Spice Market – This trendy place in the meatpacking district came as a recommendation to Matt from none other than Lynn Crawford! The lighting is pretty low so you don’t have to worry too much about how underdressed you are compared to everyone else in the restaurant, and the décor somehow manages to look distinctly “Asian” without being a direct ripoff of any particular cultural style. The place seemed pretty classy but the staff was very down-to-earth, and both servers (we had a seamless transition from one to another over the course of the meal) were really friendly and knowledgeable about the food. We started with a couple drinks at the bar while we waited for a table – I had a cherry old fashioned, which was surprisingly sweet but not bad overall.
They kick it off by giving you complimentary papad, which was pretty good and comes with a kickass sauce. We grabbed a number of seafood dishes for our meal, since seafood seemed to dominate the menu – black pepper shrimp (nice level of spiciness, depth to it that reminded me of black bean sauce, and a mild moistness in the dried pineapple that accompanied it combined for a great dish), lobster roll (sushi-roll-like in consistency, with a nice tangy sauce but not the best dish of the night), steamed snapper (beautifully moist, mushroomy and minty), and laksa (perfectly done scallop, silky smooth throughout, and plentiful amounts of sweet succulent seafood – nice soup (if a bit light) and beautiful noodles – this dish was absolutely divine!). Something that we ordered came with free white rice (always a plus in my books!), but we also ordered a ginger fried rice that had a nice scallion-rich flavour – and the egg on it was done perfectly medium, which is my metric for a good line cook. We also ordered some eye-wateringly hot wings, that revoked memories of an Indian-Schezuan dish that I once had in Bombay – impressively, there were still some extra tangy flavours that shined through the heat. Kiran had to order a dish of vegetables with the wing sauce (which the restaurant graciously whipped up as a custom order!) just to see what we were raving about! Yeah so this review ended up way longer than I expected – but what can be said, this place was straight up amazing and justified a minor essay. Highly recommend!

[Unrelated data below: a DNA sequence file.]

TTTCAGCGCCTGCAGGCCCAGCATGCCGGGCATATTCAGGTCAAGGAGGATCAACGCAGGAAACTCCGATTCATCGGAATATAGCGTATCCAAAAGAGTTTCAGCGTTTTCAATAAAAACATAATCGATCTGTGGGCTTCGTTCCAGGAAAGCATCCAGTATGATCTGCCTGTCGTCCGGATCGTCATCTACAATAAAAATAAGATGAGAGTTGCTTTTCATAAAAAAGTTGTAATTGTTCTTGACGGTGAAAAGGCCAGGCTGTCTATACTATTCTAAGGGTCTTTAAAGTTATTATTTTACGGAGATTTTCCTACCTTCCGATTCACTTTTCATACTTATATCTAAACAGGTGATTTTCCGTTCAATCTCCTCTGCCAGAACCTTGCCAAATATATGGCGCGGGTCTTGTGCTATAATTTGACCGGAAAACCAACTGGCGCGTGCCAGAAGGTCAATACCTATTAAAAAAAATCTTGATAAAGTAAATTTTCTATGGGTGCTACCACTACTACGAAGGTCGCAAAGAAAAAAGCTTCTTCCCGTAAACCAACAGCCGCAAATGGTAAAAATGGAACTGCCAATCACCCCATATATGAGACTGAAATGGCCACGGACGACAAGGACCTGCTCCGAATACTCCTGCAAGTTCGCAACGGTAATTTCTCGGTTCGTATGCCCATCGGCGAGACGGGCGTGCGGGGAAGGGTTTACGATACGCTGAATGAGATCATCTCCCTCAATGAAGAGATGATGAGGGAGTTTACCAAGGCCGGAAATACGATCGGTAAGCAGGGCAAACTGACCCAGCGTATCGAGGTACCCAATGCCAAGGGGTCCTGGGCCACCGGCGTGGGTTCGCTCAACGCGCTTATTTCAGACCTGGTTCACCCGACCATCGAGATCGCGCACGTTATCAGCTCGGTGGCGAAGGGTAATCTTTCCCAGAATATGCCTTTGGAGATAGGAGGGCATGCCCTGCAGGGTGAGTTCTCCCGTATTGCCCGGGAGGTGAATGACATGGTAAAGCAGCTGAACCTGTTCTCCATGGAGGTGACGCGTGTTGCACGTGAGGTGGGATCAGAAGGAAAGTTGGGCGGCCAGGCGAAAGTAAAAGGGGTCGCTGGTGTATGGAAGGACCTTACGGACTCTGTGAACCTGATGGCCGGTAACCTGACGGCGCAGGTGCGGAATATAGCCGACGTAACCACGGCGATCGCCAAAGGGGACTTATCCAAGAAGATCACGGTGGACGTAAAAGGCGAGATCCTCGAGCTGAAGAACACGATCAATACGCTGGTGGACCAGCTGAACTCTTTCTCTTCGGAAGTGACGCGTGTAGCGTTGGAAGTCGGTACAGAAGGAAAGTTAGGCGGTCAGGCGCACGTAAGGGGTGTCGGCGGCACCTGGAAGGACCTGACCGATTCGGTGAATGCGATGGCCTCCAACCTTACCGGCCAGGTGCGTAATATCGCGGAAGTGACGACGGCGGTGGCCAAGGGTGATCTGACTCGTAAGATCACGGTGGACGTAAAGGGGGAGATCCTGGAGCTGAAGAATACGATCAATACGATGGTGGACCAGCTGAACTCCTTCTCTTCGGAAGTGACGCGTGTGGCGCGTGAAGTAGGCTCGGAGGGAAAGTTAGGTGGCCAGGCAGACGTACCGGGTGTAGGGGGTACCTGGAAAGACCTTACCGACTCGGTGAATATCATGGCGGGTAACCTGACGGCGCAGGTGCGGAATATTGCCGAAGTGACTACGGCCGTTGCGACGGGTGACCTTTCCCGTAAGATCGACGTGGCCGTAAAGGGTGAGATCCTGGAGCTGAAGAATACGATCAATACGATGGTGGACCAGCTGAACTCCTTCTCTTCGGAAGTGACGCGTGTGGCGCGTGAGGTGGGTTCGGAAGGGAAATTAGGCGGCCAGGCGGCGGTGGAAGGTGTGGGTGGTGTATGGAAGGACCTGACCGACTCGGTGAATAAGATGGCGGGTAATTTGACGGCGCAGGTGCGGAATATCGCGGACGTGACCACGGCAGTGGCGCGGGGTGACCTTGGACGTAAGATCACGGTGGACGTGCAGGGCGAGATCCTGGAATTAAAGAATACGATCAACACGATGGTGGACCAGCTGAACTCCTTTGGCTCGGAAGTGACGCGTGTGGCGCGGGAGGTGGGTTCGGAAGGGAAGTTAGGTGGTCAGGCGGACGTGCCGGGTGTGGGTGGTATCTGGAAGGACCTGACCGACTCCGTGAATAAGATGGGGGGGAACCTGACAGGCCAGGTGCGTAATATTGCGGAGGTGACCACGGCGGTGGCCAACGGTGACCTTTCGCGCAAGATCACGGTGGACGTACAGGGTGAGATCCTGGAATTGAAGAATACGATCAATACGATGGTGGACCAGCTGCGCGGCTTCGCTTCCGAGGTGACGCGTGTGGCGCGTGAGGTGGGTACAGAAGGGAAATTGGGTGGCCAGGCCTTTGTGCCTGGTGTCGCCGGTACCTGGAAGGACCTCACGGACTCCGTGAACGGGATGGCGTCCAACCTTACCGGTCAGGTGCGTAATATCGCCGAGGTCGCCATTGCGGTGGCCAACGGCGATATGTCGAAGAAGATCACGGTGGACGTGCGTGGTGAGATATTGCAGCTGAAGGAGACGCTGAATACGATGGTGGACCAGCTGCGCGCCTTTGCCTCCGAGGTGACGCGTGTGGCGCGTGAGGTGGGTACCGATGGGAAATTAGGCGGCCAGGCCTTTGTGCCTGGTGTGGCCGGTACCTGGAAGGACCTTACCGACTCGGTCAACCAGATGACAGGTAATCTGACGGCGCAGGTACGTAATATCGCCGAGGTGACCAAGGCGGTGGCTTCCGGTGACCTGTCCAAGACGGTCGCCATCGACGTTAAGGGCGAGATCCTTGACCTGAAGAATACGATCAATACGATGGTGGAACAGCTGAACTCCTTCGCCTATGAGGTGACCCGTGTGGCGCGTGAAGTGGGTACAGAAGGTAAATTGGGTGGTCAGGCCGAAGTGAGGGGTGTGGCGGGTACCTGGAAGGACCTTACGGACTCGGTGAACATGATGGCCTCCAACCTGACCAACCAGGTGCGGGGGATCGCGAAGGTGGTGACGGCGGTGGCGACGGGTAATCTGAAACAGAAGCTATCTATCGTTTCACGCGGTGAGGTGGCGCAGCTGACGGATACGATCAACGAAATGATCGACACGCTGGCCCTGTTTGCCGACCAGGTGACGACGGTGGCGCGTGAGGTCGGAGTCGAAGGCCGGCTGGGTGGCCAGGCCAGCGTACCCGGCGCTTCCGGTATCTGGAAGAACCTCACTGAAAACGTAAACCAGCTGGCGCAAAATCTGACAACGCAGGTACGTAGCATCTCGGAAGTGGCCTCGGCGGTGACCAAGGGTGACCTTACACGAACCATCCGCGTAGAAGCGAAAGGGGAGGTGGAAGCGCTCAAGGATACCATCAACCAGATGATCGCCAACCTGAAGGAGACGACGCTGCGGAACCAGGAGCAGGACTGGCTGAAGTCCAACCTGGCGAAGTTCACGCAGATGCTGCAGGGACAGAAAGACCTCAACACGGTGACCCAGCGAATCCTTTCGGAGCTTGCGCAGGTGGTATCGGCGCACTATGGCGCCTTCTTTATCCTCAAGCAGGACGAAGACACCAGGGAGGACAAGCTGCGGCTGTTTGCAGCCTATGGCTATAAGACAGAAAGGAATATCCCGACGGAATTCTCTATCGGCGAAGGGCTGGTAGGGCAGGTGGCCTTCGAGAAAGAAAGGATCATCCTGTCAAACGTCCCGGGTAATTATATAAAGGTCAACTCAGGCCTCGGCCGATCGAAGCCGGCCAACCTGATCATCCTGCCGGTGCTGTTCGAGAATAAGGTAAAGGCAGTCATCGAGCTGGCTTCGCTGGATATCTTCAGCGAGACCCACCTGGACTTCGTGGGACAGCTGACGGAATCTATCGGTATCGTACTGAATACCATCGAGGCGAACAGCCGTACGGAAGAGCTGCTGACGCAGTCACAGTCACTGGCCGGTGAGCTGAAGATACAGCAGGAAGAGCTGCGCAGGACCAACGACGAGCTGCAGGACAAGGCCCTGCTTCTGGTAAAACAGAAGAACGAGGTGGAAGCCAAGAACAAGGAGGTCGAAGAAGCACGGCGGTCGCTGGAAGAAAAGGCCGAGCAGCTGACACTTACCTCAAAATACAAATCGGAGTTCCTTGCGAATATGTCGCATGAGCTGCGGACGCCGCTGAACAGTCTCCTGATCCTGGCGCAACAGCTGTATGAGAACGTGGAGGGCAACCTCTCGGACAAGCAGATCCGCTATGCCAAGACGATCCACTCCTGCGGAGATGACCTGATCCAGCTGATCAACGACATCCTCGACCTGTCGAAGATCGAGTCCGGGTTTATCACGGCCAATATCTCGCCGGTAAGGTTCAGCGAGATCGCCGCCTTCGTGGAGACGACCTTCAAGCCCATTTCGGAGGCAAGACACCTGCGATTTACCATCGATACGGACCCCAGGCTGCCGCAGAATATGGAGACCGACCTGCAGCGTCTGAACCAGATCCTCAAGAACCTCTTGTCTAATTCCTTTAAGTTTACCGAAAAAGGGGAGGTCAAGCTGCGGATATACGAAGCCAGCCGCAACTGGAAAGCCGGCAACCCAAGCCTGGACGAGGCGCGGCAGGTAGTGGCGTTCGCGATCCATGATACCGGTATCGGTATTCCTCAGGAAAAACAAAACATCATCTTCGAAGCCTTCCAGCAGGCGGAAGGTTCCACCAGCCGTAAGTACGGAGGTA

And that’s a wrap! Next time we’ll be finishing things off with part 3: Sweet Dreams!